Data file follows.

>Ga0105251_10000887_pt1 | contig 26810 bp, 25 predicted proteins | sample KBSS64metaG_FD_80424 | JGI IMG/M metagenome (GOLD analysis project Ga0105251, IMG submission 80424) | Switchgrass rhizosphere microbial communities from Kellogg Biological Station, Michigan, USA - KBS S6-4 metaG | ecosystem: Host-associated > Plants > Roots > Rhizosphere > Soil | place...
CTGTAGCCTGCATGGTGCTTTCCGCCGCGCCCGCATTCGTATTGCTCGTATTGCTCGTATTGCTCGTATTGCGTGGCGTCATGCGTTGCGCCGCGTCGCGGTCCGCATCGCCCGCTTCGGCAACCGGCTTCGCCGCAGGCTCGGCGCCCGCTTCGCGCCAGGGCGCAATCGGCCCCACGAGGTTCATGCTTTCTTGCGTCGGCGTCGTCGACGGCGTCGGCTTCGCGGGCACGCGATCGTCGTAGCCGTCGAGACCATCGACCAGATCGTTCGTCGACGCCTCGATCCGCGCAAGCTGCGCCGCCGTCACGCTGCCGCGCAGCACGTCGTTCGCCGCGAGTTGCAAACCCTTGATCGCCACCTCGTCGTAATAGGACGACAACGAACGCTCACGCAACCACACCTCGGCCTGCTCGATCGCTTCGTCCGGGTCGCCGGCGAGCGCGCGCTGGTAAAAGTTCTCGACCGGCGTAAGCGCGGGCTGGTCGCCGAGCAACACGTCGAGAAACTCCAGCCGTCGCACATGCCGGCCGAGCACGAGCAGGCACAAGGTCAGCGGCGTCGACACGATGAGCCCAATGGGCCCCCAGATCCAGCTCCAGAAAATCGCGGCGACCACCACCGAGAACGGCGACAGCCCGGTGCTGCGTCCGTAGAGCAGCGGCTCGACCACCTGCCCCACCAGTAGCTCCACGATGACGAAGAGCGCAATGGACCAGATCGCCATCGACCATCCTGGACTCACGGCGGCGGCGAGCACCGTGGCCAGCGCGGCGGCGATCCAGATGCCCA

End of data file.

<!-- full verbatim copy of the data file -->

>Ga0105251_10000887_pt1 | contig 26810 bp, 25 predicted proteins | sample KBSS64metaG_FD_80424 | JGI IMG/M metagenome (GOLD analysis project Ga0105251, IMG submission 80424) | Switchgrass rhizosphere microbial communities from Kellogg Biological Station, Michigan, USA - KBS S6-4 metaG | ecosystem: Host-associated > Plants > Roots > Rhizosphere > Soil | place...
CTGTAGCCTGCATGGTGCTTTCCGCCGCGCCCGCATTCGTATTGCTCGTATTGCTCGTATTGCTCGTATTGCGTGGCGTCATGCGTTGCGCCGCGTCGCGGTCCGCATCGCCCGCTTCGGCAACCGGCTTCGCCGCAGGCTCGGCGCCCGCTTCGCGCCAGGGCGCAATCGGCCCCACGAGGTTCATGCTTTCTTGCGTCGGCGTCGTCGACGGCGTCGGCTTCGCGGGCACGCGATCGTCGTAGCCGTCGAGACCATCGACCAGATCGTTCGTCGACGCCTCGATCCGCGCAAGCTGCGCCGCCGTCACGCTGCCGCGCAGCACGTCGTTCGCCGCGAGTTGCAAACCCTTGATCGCCACCTCGTCGTAATAGGACGACAACGAACGCTCACGCAACCACACCTCGGCCTGCTCGATCGCTTCGTCCGGGTCGCCGGCGAGCGCGCGCTGGTAAAAGTTCTCGACCGGCGTAAGCGCGGGCTGGTCGCCGAGCAACACGTCGAGAAACTCCAGCCGTCGCACATGCCGGCCGAGCACGAGCAGGCACAAGGTCAGCGGCGTCGACACGATGAGCCCAATGGGCCCCCAGATCCAGCTCCAGAAAATCGCGGCGACCACCACCGAGAACGGCGACAGCCCGGTGCTGCGTCCGTAGAGCAGCGGCTCGACCACCTGCCCCACCAGTAGCTCCACGATGACGAAGAGCGCAATGGACCAGATCGCCATCGACCATCCTGGACTCACGGCGGCGGCGAGCACCGTGGCCAGCGCGGCGGCGATCCAGATGCCCA